So far, this crisis has been characterized by mutual miscalculation. If the West did not anticipate that the previous Ukranian government would renege on the EU deal, neither did Putin appear to recognize the power of the opposition. Both sides have blundered into this confrontation. The wild card is the Ukranians, who will now be pressed to deal, but who may not deal. Another source of uncertainty is the effect of national pride, which so absent in the West is yet a potent factor in Russia.

The last source of uncertainty is Western leadership. It seems fair to say there are differences between the EU leadership and Washington. Ordinarily, those fractures might not be vitally important. But as President Obama contemplates the ruins of his “reset” policy, all the defects of his leadership are magnified in this crisis. Things really matter now; the time for “fast and loose” is over.

One of the most interesting backfixes on the crisis is provided by George Soros, who wrote just yesterday about the role he played in Ukranian events and his hope for a German-led dominion of Central Europe:

I established the Renaissance Foundation in Ukraine in 1990 — before the country achieved independence. The foundation did not participate in the recent uprising, but it did serve as a defender of those targeted by official repression. The foundation is now ready to support Ukrainians’ strongly felt desire to establish resilient democratic institutions (above all, an independent and professional judiciary). But Ukraine will need outside assistance that only the EU can provide: management expertise and access to markets.

Ukraine would thus open its domestic market to goods manufactured or assembled by European companies’ wholly- or partly-owned subsidiaries, while the EU would increase market access for Ukrainian companies and help them integrate into global markets.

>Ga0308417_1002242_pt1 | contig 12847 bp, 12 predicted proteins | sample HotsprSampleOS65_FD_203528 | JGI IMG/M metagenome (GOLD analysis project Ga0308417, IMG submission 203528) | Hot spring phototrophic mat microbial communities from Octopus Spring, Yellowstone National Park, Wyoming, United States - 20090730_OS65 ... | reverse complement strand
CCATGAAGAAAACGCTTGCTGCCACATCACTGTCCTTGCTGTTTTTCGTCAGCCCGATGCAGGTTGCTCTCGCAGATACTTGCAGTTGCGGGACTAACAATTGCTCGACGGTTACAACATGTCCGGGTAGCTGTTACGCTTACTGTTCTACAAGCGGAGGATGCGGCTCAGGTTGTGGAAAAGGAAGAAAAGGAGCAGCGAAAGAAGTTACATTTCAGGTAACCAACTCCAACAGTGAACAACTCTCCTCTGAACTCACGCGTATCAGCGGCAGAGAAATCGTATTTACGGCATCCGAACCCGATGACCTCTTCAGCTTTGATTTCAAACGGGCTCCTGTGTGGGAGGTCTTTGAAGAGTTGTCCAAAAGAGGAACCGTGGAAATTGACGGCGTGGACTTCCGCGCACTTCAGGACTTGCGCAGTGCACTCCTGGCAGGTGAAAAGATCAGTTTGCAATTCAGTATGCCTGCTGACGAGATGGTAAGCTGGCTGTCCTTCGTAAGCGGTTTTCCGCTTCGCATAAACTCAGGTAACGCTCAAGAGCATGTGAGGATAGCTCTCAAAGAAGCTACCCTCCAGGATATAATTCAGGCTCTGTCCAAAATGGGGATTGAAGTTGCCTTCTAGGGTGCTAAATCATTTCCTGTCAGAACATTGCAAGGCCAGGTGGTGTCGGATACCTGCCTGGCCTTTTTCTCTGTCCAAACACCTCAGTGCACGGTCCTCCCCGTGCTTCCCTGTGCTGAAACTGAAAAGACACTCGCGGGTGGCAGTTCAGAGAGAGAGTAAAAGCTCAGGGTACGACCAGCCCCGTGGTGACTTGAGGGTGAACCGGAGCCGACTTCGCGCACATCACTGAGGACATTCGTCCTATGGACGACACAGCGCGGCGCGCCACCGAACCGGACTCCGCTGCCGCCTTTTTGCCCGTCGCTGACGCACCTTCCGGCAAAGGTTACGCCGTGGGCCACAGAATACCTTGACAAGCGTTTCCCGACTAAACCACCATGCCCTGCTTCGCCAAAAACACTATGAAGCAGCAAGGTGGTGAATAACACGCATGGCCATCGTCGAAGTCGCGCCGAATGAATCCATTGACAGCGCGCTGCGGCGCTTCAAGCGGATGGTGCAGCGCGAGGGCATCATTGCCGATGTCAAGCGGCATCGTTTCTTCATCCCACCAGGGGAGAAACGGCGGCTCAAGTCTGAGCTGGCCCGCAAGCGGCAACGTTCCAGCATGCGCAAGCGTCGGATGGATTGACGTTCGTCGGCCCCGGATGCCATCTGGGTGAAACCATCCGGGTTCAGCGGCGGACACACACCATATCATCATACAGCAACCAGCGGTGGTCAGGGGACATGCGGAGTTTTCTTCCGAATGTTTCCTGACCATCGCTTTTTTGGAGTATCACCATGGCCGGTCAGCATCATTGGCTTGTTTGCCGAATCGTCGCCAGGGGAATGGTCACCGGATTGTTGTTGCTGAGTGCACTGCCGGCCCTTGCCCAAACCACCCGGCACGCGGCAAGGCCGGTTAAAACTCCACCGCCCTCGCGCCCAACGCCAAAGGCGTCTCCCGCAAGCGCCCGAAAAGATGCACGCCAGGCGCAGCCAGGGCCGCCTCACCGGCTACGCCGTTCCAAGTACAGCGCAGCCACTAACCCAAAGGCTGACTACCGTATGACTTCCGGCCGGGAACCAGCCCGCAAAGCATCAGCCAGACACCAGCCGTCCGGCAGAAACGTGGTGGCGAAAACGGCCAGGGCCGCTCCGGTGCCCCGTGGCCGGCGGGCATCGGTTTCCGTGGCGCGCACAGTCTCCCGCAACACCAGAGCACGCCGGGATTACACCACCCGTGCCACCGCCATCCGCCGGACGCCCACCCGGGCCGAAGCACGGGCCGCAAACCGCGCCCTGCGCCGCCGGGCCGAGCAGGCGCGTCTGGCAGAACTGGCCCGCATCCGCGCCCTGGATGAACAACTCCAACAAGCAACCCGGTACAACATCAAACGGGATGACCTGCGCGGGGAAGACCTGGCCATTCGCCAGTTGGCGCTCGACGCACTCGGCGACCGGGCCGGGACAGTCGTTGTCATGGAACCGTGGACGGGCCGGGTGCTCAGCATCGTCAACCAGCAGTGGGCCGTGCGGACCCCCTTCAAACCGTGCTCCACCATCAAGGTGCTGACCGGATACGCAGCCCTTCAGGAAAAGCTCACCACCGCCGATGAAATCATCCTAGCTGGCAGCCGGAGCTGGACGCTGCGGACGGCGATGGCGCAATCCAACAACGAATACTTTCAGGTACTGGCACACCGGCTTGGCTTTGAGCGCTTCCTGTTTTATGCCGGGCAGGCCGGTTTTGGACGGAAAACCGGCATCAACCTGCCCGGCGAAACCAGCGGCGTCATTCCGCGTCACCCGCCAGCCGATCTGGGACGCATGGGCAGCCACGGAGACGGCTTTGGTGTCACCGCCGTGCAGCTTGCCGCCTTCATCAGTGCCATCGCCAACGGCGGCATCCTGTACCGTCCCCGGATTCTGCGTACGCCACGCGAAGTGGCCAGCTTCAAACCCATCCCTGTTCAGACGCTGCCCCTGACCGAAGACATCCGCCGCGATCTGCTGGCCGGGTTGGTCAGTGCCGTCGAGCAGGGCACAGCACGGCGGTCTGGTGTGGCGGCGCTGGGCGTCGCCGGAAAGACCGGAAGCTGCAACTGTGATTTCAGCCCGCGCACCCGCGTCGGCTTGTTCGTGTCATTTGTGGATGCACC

I hope and trust that Europe under German leadership will rise to the occasion. I have been arguing for several years that Germany should accept the responsibilities and liabilities of its dominant position in Europe. Today, Ukraine needs a modern-day equivalent of the Marshall Plan, by which the United States helped to reconstruct Europe after World War II. Germany ought to play the same role today as the US did then.

I must, however, end with a word of caution. The Marshall Plan did not include the Soviet bloc, thereby reinforcing the Cold War division of Europe. A replay of the Cold War would cause immense damage to both Russia and Europe, and most of all to Ukraine, which is situated between them. Ukraine depends on Russian gas, and it needs access to European markets for its products; it must have good relations with both sides.

Here, too, Germany should take the lead. Chancellor Angela Merkel must reach out to President Vladimir Putin to ensure that Russia is a partner, not an opponent, in the Ukrainian renaissance.

One is almost tempted ask: what could go wrong? How much danger could there be in putting German and Russian interests in opposition in the Ukraine? In carrying out the ambitions of George Soros? For many years the single most important function that America played was to stand between the fuel and spark. That was the thankless role of the hegemon. To keep China and Japan apart. And so it was through all those decades until someone came to Washington convinced he knew better. But as President Obama put it so well, who needs a George Kennan?